the effect of climate change on the writer

It's raining, oh raining; the world is full of wild and gentle song. I feel like my little brown cottage is floating on a dream of the sea, here at the edge of the real sea; I feel such wonderful peace. This is an afternoon for blankets, and endless cups of tea, and working slowly on a new story about a girl and her skies and something strange the wind brings.




When I was small, the houses I lived in had corrugated iron roofs. They also had companion trees. Rain would fall through the leaves onto the iron, and it would always sound like magic from a stirred-up world beyond what we could see of the world. We didn't have a fireplace until we lived on an island when I was thirteen, so it was always blankets or cardigans or sometimes a tiny thrumming heater to keep warm. It was homemade chocolate coconut biscuits, and books, after coming in from walking the mist-washed shore or rowing through a storm. (I actually don't like the crackle of a hearthfire, or its brash heat. I like the unmitigated fall of water, and the lovely seep of cold.)

Used to be, I couldn't write until there was rain. But the past few years have forced me into a wider habit of weather, since climate change has meant longer summers, drier winters. When rain does come, I always try to get as much writing time as possible, because my language is different in the storm. Already this summer I've found words crumbling like waterless leaves whenever I pick them up. If I am to get anything written, it will have to be in pieces of rainshowers and the longing for storms.


8 comments:

  1. mmmm, yes, that makes sense. "longing for storms"...i feel the same way about snow, for which i have a great---even holy---reverence, remembering it from childhood and seeing less of it now. as if i were somehow more 'me', more whole and essentially right, in its white silence.

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  2. Oh, I do find the sound of rain magical! What beautiful words.

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  3. because we have had so much winter rain here I feel just the opposite and long for the sun and brighter days which lift my spirits. also I long for light - it is still dark here at 8 in the morning and dark at 4 in the afternoon and there just aren't enough hours in between.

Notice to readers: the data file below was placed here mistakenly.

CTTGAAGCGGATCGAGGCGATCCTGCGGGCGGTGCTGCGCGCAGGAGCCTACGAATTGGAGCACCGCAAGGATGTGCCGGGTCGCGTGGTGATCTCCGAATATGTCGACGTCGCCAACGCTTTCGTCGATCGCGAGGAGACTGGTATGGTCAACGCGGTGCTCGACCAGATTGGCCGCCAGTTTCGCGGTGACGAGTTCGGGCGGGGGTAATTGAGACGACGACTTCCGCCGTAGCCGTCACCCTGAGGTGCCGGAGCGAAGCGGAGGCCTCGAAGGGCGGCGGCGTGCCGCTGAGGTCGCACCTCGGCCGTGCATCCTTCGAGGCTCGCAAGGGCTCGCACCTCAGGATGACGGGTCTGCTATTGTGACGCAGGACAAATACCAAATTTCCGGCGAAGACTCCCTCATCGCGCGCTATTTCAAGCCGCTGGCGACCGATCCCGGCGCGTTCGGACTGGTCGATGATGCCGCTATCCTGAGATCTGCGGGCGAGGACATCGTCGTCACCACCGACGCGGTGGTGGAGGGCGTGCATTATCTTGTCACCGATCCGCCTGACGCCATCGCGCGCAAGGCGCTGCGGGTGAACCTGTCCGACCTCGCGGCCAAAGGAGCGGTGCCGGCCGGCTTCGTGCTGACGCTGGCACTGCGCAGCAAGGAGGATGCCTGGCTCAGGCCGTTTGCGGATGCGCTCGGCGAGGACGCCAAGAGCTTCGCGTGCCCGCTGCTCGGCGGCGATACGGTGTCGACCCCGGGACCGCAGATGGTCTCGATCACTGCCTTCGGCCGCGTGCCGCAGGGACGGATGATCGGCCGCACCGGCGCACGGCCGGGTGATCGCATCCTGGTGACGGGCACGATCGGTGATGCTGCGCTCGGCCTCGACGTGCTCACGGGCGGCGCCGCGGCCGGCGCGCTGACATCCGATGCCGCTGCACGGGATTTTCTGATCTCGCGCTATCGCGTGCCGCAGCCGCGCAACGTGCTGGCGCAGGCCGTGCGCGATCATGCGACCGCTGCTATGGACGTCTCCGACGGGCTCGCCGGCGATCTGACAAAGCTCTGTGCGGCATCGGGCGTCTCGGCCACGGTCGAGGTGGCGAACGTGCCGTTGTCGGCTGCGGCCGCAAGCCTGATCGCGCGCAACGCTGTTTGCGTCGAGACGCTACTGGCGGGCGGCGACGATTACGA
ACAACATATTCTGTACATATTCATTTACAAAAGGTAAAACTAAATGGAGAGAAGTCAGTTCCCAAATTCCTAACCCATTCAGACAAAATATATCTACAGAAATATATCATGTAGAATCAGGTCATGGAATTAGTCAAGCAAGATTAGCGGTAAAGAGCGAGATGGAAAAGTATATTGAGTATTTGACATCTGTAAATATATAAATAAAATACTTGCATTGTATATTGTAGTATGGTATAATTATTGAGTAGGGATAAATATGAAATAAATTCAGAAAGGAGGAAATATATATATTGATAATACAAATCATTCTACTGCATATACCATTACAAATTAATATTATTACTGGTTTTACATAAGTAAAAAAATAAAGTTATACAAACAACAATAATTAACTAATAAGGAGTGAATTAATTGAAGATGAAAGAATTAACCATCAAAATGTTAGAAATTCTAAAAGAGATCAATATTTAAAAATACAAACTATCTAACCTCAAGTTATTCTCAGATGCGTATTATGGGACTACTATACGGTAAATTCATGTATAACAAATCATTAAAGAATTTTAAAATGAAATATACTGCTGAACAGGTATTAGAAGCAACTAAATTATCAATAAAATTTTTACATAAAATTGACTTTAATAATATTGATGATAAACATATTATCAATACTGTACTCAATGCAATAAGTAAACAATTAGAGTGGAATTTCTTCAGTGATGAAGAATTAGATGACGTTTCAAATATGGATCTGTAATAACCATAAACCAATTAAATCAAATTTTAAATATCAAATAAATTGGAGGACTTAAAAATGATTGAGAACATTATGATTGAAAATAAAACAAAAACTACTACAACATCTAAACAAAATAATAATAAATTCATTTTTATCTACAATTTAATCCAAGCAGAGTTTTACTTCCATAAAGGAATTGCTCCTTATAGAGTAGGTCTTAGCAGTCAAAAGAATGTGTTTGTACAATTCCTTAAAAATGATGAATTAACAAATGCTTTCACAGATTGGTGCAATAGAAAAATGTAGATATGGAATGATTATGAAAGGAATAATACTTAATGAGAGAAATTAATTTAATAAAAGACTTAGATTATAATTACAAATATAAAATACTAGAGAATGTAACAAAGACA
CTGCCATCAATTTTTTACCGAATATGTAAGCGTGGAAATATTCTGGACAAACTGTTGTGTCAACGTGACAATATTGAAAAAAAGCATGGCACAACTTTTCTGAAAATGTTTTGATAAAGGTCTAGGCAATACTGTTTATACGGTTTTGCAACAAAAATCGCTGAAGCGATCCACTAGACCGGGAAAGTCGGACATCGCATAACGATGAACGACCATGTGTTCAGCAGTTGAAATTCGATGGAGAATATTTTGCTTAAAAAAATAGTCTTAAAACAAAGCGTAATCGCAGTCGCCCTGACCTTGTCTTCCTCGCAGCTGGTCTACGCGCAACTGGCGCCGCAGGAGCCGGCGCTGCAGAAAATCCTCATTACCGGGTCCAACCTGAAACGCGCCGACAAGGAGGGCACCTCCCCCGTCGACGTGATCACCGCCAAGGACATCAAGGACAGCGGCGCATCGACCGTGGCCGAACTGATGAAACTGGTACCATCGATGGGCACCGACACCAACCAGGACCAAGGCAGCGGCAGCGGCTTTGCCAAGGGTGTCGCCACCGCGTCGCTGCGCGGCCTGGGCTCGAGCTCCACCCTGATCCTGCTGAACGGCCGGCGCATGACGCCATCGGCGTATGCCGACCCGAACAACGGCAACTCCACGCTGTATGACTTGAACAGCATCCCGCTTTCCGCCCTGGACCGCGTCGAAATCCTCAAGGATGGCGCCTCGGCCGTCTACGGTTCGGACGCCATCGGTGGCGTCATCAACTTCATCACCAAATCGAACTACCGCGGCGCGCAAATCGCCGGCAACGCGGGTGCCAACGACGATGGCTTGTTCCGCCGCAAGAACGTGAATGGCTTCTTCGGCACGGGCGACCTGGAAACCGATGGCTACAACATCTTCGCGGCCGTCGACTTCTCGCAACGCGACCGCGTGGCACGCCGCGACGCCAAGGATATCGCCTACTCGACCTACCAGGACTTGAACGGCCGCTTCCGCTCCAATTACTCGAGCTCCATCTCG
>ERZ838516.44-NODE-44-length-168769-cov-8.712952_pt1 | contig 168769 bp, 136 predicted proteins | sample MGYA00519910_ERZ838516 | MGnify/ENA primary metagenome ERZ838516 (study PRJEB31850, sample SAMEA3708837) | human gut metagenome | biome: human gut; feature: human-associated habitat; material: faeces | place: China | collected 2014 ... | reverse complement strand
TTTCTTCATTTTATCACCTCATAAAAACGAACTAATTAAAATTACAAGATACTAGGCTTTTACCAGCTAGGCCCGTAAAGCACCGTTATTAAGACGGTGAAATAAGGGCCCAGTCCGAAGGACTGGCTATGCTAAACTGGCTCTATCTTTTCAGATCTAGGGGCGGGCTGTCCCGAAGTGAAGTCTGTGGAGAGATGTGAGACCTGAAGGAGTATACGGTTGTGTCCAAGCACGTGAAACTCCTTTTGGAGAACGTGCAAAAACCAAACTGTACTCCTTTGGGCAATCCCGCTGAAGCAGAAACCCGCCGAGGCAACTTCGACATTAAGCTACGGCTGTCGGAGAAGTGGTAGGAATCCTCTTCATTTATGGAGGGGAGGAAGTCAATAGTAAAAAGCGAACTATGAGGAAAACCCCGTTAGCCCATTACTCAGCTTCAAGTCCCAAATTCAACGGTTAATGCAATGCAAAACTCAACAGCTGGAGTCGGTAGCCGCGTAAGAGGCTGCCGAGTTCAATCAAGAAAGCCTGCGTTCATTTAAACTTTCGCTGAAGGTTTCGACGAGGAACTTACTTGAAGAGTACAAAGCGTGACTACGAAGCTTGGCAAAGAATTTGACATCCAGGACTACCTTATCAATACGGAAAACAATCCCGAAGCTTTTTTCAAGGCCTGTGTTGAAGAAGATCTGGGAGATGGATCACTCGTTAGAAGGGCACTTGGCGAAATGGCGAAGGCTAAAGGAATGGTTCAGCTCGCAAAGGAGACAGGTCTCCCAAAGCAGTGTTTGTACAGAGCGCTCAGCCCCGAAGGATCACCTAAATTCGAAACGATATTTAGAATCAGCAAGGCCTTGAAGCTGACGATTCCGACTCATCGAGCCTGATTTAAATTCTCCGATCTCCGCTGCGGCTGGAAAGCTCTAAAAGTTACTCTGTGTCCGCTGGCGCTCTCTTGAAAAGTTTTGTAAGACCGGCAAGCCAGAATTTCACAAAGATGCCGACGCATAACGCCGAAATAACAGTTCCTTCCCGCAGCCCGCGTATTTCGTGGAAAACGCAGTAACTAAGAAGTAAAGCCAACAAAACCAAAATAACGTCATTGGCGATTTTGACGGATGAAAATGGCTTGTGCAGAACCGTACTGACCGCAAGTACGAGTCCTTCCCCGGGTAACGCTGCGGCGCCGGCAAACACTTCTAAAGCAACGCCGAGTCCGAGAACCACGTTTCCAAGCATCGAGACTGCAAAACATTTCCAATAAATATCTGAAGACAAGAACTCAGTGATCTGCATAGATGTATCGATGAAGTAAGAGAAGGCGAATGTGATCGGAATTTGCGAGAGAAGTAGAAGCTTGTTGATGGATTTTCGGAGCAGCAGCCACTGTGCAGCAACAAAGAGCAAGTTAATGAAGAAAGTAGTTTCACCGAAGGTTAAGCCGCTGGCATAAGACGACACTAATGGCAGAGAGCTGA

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  4. Oh yes, I think I love the rain most of all. I love the sound of water. Living in California I missed it so much during those long dry summers, and would listen to youtube videos of rain falling, but of course it wasn't the same :)

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    1. I thought of doing that too but decided I'd always be too aware of how unreal it was. Although I remember lying with my small child in hospital one night, awake all night, and listening to the rain pour down, and getting such comfort from it - only to realise near dawn that it wasn't rain at all but the hum of the old air conditioner!

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  5. I love this space : ) And yes, rain and writing - I fairly run to my desk when it rains. Candle lit, tea poured.

    And this nearly had me weeping: "Already this summer I've found words crumbling like waterless leaves whenever I pick them up".
    Because, yes. It's a struggle. These long, dry, hot periods.

    I have to tell you that I am savouring your beautiful stories. They fill my spirit's reservoir in this dry and fallow season. xx

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  6. i love rain too,
    and snow, all the seasons bring their gifts and challenges here with deep seasons.
    so many of us have metal roofs.... i so appreciate brash heat in the deep of winter.

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